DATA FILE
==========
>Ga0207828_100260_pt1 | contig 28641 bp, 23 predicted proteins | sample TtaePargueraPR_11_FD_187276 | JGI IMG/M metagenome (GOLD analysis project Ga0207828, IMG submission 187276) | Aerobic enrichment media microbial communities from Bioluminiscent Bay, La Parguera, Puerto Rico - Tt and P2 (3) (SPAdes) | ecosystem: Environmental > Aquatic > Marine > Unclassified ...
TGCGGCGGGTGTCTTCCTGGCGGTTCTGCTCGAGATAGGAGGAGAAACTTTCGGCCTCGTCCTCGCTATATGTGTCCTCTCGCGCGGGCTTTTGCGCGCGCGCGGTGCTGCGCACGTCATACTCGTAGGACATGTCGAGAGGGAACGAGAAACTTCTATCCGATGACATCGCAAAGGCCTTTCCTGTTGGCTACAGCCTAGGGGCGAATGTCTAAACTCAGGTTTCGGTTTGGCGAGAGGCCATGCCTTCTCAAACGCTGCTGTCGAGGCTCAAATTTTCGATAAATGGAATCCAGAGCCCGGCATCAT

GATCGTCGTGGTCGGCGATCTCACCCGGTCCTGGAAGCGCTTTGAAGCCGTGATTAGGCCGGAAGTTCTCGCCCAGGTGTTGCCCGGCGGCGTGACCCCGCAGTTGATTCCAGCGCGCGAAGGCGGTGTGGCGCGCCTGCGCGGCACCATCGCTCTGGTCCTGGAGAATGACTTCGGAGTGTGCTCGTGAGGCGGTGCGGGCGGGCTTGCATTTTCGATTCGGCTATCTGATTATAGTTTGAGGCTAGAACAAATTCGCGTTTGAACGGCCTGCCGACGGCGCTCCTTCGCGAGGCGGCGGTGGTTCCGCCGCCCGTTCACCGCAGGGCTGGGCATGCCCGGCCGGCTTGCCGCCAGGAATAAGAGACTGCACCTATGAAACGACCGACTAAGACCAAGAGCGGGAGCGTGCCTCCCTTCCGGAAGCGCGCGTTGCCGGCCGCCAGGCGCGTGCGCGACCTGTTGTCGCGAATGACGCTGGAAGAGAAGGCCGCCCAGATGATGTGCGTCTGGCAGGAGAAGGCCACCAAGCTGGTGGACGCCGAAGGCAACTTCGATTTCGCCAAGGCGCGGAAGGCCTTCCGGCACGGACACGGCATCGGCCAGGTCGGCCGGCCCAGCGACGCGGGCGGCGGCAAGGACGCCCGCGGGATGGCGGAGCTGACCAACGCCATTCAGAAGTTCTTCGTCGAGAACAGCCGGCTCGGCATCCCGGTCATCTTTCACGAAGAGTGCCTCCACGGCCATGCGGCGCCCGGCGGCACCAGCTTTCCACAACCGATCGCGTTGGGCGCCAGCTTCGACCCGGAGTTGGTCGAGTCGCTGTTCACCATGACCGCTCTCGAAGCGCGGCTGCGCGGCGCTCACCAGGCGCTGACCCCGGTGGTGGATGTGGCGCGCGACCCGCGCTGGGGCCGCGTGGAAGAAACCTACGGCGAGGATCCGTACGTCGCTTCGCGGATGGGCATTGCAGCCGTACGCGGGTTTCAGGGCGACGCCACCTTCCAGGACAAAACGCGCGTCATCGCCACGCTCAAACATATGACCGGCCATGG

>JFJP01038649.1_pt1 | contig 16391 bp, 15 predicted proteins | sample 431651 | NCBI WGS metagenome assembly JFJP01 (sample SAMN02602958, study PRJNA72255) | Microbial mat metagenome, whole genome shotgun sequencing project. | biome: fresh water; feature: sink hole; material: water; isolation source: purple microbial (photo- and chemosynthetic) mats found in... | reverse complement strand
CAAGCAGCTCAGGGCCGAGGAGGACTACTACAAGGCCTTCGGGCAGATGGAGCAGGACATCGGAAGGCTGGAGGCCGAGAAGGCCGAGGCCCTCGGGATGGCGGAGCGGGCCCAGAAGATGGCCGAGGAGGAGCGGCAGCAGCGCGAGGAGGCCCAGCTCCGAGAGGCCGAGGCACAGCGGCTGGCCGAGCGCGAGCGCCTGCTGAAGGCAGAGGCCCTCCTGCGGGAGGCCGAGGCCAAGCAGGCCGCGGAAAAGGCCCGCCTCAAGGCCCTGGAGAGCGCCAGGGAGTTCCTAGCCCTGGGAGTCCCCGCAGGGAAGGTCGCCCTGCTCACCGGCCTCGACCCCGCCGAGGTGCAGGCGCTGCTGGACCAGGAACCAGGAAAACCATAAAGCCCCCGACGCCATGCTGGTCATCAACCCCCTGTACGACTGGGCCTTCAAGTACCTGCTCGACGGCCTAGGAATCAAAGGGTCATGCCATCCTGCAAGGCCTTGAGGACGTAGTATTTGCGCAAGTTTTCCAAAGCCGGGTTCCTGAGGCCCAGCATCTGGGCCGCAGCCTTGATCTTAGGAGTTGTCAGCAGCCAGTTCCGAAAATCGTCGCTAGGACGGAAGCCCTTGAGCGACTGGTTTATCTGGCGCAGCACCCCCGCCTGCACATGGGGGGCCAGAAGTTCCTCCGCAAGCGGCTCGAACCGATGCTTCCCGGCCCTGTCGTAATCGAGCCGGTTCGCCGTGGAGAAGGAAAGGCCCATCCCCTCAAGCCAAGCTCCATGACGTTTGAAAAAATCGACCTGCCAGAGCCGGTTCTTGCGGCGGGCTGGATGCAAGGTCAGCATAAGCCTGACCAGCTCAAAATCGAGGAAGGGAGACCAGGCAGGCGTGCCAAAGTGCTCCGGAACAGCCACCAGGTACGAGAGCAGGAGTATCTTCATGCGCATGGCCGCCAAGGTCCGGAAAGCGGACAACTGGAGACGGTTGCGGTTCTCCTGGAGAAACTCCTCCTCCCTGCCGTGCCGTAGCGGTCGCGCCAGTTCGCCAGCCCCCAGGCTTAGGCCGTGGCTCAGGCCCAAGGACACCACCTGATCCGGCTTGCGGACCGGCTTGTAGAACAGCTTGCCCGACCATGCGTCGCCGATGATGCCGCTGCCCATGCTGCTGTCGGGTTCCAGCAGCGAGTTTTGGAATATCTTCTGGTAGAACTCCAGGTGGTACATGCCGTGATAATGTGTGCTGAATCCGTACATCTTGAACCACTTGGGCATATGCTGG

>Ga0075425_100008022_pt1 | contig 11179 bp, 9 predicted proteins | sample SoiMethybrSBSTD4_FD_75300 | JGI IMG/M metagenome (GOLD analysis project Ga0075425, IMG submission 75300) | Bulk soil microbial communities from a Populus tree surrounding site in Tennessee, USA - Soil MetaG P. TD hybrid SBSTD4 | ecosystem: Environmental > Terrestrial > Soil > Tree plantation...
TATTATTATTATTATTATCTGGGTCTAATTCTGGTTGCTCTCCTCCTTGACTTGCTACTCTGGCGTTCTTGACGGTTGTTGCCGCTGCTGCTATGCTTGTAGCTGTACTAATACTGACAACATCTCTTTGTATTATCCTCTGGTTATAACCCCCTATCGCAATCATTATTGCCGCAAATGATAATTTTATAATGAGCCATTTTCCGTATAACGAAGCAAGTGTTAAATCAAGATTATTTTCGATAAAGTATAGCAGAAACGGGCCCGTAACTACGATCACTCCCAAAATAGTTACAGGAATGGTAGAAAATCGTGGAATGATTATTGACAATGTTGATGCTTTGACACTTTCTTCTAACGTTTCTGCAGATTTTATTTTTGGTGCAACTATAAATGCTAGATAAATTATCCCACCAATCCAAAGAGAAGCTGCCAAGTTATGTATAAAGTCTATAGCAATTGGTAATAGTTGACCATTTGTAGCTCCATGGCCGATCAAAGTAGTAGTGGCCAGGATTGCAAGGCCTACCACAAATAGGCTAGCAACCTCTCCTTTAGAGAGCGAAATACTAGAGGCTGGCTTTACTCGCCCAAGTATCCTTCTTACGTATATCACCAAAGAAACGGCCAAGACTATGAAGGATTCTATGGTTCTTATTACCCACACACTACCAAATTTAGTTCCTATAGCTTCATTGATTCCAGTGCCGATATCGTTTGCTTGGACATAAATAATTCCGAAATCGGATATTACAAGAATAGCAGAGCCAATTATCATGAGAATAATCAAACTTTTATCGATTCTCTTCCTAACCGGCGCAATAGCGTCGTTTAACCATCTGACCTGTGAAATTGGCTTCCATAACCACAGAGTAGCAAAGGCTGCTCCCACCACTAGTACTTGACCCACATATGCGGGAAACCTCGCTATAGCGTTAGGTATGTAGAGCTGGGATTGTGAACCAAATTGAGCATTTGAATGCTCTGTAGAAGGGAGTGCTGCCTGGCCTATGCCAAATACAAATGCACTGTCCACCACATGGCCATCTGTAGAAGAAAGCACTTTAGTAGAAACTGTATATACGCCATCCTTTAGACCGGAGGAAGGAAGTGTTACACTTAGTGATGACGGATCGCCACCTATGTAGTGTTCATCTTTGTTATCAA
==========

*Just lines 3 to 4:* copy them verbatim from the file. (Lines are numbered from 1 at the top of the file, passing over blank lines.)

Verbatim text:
GATCGTCGTGGTCGGCGATCTCACCCGGTCCTGGAAGCGCTTTGAAGCCGTGATTAGGCCGGAAGTTCTCGCCCAGGTGTTGCCCGGCGGCGTGACCCCGCAGTTGATTCCAGCGCGCGAAGGCGGTGTGGCGCGCCTGCGCGGCACCATCGCTCTGGTCCTGGAGAATGACTTCGGAGTGTGCTCGTGAGGCGGTGCGGGCGGGCTTGCATTTTCGATTCGGCTATCTGATTATAGTTTGAGGCTAGAACAAATTCGCGTTTGAACGGCCTGCCGACGGCGCTCCTTCGCGAGGCGGCGGTGGTTCCGCCGCCCGTTCACCGCAGGGCTGGGCATGCCCGGCCGGCTTGCCGCCAGGAATAAGAGACTGCACCTATGAAACGACCGACTAAGACCAAGAGCGGGAGCGTGCCTCCCTTCCGGAAGCGCGCGTTGCCGGCCGCCAGGCGCGTGCGCGACCTGTTGTCGCGAATGACGCTGGAAGAGAAGGCCGCCCAGATGATGTGCGTCTGGCAGGAGAAGGCCACCAAGCTGGTGGACGCCGAAGGCAACTTCGATTTCGCCAAGGCGCGGAAGGCCTTCCGGCACGGACACGGCATCGGCCAGGTCGGCCGGCCCAGCGACGCGGGCGGCGGCAAGGACGCCCGCGGGATGGCGGAGCTGACCAACGCCATTCAGAAGTTCTTCGTCGAGAACAGCCGGCTCGGCATCCCGGTCATCTTTCACGAAGAGTGCCTCCACGGCCATGCGGCGCCCGGCGGCACCAGCTTTCCACAACCGATCGCGTTGGGCGCCAGCTTCGACCCGGAGTTGGTCGAGTCGCTGTTCACCATGACCGCTCTCGAAGCGCGGCTGCGCGGCGCTCACCAGGCGCTGACCCCGGTGGTGGATGTGGCGCGCGACCCGCGCTGGGGCCGCGTGGAAGAAACCTACGGCGAGGATCCGTACGTCGCTTCGCGGATGGGCATTGCAGCCGTACGCGGGTTTCAGGGCGACGCCACCTTCCAGGACAAAACGCGCGTCATCGCCACGCTCAAACATATGACCGGCCATGG

>JFJP01038649.1_pt1 | contig 16391 bp, 15 predicted proteins | sample 431651 | NCBI WGS metagenome assembly JFJP01 (sample SAMN02602958, study PRJNA72255) | Microbial mat metagenome, whole genome shotgun sequencing project. | biome: fresh water; feature: sink hole; material: water; isolation source: purple microbial (photo- and chemosynthetic) mats found in... | reverse complement strand